Children to tell heritage stories, through the lensJanuary 19th, 2011 - 11:27 am ICT by IANS
New Delhi, Jan 19 (IANS) They have stories that narrate the history of places and people lost in layers of time. They are no historians or archaeologists but children set to explore their cities and tell the forgotten tales through the lens.Five children, from different parts of the country, are all set to tell their stories from behind the lens, making documentaries on special cultural and historical features of their cities for the Fox History channel.
The five are Rohini Mohan from Kochi in Kerala, Khan Tauseef Ahmed from Aurangabad in Maharashtra, Raksha Rai from Sikkim and Ayush Ganpathy of Kodag in Karnataka.
“This is the second year of ‘My City My History’. The initiative inspires young minds to showcase the heritage of their cities and become more responsible towards our historical treasure,” said Ramon Chibb, senior vice president (content), Fox History and Entertainment.
The channel, in partnership with the Indian National Trust for Art and Cultural Heritage (Intach), conducted a nationwide competition for children to come forward with stories of cultural and historical heritage of their cities.
Of a million children from 28 states who participated in the competition, 12 finalists were selected. From these, five were declared winners and they have got a chance to make documentaries on their stories.
“I wanted to bring the heritage of my city to the world; usually people don’t look beyond the well-known places,” said Rohini Mohan, a Class 8 student from Kochi.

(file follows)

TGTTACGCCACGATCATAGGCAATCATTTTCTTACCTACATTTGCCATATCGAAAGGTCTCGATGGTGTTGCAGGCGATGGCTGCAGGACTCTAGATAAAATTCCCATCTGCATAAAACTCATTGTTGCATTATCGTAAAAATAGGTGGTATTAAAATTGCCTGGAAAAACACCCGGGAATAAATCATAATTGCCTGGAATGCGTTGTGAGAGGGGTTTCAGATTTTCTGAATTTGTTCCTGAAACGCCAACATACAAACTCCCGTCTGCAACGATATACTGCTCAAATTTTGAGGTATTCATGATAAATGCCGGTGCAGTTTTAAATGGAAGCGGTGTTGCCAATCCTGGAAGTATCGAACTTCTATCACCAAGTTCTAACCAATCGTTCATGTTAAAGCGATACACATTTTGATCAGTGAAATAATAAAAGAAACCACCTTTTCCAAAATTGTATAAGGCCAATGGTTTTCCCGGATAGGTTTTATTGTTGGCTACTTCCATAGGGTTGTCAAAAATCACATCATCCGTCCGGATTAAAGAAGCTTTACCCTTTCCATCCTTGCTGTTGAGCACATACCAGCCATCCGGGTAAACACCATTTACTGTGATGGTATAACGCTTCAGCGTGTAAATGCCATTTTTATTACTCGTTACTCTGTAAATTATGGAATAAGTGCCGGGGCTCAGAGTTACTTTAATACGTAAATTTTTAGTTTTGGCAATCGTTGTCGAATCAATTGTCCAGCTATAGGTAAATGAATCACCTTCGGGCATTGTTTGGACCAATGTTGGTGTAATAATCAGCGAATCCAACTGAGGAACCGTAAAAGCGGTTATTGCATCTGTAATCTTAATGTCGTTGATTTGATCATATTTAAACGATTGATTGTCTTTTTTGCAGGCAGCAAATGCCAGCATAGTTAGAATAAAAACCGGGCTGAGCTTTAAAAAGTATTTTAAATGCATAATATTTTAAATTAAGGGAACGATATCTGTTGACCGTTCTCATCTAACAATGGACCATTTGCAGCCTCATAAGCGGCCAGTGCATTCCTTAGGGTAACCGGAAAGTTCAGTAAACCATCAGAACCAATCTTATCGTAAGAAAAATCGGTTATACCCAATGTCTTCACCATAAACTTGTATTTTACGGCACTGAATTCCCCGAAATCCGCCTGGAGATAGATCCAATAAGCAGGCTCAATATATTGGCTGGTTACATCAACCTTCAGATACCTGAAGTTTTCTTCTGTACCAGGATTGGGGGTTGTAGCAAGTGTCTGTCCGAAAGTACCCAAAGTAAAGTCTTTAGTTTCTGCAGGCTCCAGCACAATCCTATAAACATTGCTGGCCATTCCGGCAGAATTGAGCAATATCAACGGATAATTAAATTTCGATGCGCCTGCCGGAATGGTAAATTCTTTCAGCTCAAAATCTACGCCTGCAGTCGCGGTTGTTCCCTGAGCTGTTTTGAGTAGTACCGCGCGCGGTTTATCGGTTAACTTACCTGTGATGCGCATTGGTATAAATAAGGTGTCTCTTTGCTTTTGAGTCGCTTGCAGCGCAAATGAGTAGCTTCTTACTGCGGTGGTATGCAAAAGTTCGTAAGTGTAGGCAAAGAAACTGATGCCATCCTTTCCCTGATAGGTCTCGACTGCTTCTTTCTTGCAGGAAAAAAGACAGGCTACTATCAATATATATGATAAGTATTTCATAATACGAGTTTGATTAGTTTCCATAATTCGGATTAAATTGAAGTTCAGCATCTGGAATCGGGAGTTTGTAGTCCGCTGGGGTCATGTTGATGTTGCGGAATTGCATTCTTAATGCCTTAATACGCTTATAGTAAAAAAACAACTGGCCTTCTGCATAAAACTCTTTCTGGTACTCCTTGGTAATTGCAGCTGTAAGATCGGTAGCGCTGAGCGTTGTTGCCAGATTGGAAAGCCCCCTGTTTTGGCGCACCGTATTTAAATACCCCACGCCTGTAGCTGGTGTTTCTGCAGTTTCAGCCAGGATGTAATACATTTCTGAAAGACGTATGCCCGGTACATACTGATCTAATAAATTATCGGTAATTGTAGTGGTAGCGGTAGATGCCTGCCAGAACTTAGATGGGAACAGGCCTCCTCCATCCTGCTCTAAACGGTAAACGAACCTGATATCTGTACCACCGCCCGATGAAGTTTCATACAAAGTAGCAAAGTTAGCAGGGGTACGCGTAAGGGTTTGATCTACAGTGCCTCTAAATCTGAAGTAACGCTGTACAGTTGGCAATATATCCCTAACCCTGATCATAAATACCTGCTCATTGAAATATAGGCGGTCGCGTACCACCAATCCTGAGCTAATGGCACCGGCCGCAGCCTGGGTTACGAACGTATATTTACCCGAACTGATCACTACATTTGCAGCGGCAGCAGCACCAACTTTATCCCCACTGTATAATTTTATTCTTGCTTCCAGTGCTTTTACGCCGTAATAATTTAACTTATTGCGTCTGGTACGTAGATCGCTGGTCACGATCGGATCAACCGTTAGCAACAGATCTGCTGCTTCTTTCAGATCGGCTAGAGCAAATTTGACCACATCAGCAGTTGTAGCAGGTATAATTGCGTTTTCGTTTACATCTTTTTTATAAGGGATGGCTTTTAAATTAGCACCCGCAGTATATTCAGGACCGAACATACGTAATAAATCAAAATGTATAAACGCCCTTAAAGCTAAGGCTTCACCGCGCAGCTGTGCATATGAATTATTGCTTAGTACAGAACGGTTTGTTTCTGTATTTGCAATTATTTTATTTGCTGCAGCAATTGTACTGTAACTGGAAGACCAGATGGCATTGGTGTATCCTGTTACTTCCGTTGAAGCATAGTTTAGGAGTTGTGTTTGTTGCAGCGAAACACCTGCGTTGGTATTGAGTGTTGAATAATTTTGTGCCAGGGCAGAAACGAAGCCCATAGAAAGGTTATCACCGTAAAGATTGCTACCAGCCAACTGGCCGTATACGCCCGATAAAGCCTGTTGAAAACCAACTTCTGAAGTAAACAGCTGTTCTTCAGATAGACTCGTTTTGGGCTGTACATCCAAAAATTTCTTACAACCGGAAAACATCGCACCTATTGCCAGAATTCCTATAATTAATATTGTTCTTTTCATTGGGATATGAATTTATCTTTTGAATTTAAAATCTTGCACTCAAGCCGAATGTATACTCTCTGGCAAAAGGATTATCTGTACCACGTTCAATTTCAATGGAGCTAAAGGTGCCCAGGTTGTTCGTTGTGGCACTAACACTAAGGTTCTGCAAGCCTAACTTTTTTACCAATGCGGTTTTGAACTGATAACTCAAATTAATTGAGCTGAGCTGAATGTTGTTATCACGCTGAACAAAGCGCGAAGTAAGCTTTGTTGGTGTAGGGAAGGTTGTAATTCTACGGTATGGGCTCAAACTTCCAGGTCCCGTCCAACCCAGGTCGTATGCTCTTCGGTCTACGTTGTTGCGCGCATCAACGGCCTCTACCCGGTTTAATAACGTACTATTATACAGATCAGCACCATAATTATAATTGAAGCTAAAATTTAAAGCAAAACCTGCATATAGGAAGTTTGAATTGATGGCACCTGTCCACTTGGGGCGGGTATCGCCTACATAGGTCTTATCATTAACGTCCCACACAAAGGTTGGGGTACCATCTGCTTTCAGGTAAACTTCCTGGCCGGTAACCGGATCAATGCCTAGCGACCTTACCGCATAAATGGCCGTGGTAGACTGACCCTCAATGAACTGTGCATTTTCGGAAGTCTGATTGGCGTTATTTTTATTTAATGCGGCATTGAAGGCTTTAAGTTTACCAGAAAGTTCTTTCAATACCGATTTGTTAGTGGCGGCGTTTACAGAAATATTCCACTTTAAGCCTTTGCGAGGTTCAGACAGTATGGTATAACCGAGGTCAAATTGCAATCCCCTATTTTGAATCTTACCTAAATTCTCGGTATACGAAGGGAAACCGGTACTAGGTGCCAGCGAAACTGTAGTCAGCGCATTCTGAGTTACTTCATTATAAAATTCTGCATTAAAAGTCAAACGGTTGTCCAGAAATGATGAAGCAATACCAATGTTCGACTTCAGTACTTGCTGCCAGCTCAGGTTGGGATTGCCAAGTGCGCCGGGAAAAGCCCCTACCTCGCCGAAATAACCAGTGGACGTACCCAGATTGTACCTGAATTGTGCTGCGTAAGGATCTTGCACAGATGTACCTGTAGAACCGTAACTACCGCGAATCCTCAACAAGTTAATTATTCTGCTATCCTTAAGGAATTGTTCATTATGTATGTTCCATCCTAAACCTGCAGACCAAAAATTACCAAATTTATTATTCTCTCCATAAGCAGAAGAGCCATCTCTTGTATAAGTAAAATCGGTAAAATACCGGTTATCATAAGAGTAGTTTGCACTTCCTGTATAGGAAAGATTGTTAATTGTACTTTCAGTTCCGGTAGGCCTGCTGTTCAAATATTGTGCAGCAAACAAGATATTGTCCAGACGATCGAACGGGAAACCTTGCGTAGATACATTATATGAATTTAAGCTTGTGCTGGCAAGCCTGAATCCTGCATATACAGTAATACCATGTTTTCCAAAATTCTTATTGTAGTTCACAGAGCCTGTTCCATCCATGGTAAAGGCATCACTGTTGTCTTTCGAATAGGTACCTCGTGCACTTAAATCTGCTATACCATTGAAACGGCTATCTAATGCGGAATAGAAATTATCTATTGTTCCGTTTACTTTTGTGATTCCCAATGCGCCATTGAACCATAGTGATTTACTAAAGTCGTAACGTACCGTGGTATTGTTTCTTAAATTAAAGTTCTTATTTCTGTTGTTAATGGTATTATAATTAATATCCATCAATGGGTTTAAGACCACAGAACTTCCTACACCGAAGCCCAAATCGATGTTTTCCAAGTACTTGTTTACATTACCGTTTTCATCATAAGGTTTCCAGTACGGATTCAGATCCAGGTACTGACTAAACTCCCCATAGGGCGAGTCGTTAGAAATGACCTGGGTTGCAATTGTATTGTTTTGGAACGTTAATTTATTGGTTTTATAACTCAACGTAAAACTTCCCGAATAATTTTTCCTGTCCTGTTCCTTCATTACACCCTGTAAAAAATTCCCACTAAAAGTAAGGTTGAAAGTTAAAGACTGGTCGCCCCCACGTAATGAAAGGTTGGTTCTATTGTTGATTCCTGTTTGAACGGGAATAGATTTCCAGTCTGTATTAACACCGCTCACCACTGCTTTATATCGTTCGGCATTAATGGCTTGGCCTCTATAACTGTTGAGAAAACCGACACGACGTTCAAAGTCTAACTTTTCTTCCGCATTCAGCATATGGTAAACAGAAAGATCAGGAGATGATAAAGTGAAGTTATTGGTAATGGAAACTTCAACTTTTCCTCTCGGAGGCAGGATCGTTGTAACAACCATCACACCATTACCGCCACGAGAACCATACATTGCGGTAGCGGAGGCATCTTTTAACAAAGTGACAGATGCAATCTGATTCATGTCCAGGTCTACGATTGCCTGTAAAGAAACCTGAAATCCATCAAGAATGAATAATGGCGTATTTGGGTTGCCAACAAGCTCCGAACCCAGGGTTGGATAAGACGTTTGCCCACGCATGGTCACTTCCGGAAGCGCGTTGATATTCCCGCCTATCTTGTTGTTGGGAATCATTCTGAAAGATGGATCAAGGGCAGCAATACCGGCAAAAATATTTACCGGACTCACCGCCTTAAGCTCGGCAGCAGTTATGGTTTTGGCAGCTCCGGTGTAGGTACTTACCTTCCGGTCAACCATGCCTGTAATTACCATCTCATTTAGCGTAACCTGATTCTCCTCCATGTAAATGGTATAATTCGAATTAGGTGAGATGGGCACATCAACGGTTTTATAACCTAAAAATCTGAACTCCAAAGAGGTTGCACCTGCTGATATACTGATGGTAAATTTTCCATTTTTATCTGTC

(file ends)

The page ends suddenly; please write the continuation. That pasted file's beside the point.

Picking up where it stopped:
Her entry, “Mattancherry and The Pardesi Synagogue” of Kochi, proved a winner.
“The Pardesi Synagogue is the oldest synagogue in Commonwealth nations; it was built in 1568 A.D. by the Jewish community here,” she explained.
The story behind the catchy name is its construction and use by white “pardesi” (foreigners).
Khan Tauseef Ahmed from Aurangabad will tell the story of the canal system in the city that is one of the oldest in the country.
“It was constructed in 1617 A.D. by local ruler Malik Ambar to cater to the needs of the nearly 700,000 population in the city. His idea was criticized as being impractical and impossible but it was completed within 15 months, spending a nominal of sum of Rs.2.5 lakh,” he said.
The boy also pitched for the revival of the system. “Water still flows through it but is not used. If it is renovated, it can be of use to the town.”
Raksha Rai, a Class 8 student from Sikkim is set to narrate the tale of the special ‘Sakewa dance’ performed during ‘Kirat Khambu Rai’, a festival to worship nature, while Srishti Soni, a Class 9 student would tell the tale of the ghats of Banaras in Uttar Pradesh.
Ayush Ganpathy of Kodag, the fifth winner, has with him the story of his own family, a warrior clan called Puliyanda.
“One of my ancestors killed a tiger with bare hands, and thus comes the name Puliyanda,” he said.
These children will now be given the training and equipment for making a documentary based on the stories.
“We Indians are proud of our heritage but we often neglect it; India does not have a single heritage city,” said A.G.K. Menon, convenor of Intach’s Delhi chapter.
“This attempt will make the children sensitive about their heritage,” he said.